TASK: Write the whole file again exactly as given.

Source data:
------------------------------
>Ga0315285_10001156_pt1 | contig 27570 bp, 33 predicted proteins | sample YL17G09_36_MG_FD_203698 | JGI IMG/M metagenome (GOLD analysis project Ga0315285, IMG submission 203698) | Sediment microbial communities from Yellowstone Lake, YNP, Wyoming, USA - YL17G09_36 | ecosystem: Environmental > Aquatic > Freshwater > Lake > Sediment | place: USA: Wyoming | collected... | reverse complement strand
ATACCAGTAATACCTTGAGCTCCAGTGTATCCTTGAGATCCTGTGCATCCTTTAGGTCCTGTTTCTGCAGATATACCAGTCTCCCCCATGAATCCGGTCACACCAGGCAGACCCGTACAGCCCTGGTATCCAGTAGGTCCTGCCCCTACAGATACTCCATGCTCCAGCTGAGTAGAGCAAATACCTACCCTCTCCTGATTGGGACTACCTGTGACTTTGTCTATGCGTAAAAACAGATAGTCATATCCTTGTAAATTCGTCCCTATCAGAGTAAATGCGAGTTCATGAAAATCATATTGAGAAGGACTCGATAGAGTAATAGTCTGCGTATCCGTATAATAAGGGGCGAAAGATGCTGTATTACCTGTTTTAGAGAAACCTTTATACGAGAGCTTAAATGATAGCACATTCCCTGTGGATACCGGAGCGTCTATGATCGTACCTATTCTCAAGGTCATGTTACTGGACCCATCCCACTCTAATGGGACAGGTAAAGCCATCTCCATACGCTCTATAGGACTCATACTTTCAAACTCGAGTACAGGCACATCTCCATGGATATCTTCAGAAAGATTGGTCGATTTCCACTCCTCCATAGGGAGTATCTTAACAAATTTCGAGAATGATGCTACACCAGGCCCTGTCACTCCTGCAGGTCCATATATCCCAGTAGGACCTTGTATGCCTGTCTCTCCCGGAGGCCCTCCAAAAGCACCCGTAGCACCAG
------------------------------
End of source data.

>Ga0315285_10001156_pt1 | contig 27570 bp, 33 predicted proteins | sample YL17G09_36_MG_FD_203698 | JGI IMG/M metagenome (GOLD analysis project Ga0315285, IMG submission 203698) | Sediment microbial communities from Yellowstone Lake, YNP, Wyoming, USA - YL17G09_36 | ecosystem: Environmental > Aquatic > Freshwater > Lake > Sediment | place: USA: Wyoming | collected... | reverse complement strand
ATACCAGTAATACCTTGAGCTCCAGTGTATCCTTGAGATCCTGTGCATCCTTTAGGTCCTGTTTCTGCAGATATACCAGTCTCCCCCATGAATCCGGTCACACCAGGCAGACCCGTACAGCCCTGGTATCCAGTAGGTCCTGCCCCTACAGATACTCCATGCTCCAGCTGAGTAGAGCAAATACCTACCCTCTCCTGATTGGGACTACCTGTGACTTTGTCTATGCGTAAAAACAGATAGTCATATCCTTGTAAATTCGTCCCTATCAGAGTAAATGCGAGTTCATGAAAATCATATTGAGAAGGACTCGATAGAGTAATAGTCTGCGTATCCGTATAATAAGGGGCGAAAGATGCTGTATTACCTGTTTTAGAGAAACCTTTATACGAGAGCTTAAATGATAGCACATTCCCTGTGGATACCGGAGCGTCTATGATCGTACCTATTCTCAAGGTCATGTTACTGGACCCATCCCACTCTAATGGGACAGGTAAAGCCATCTCCATACGCTCTATAGGACTCATACTTTCAAACTCGAGTACAGGCACATCTCCATGGATATCTTCAGAAAGATTGGTCGATTTCCACTCCTCCATAGGGAGTATCTTAACAAATTTCGAGAATGATGCTACACCAGGCCCTGTCACTCCTGCAGGTCCATATATCCCAGTAGGACCTTGTATGCCTGTCTCTCCCGGAGGCCCTCCAAAAGCACCCGTAGCACCAG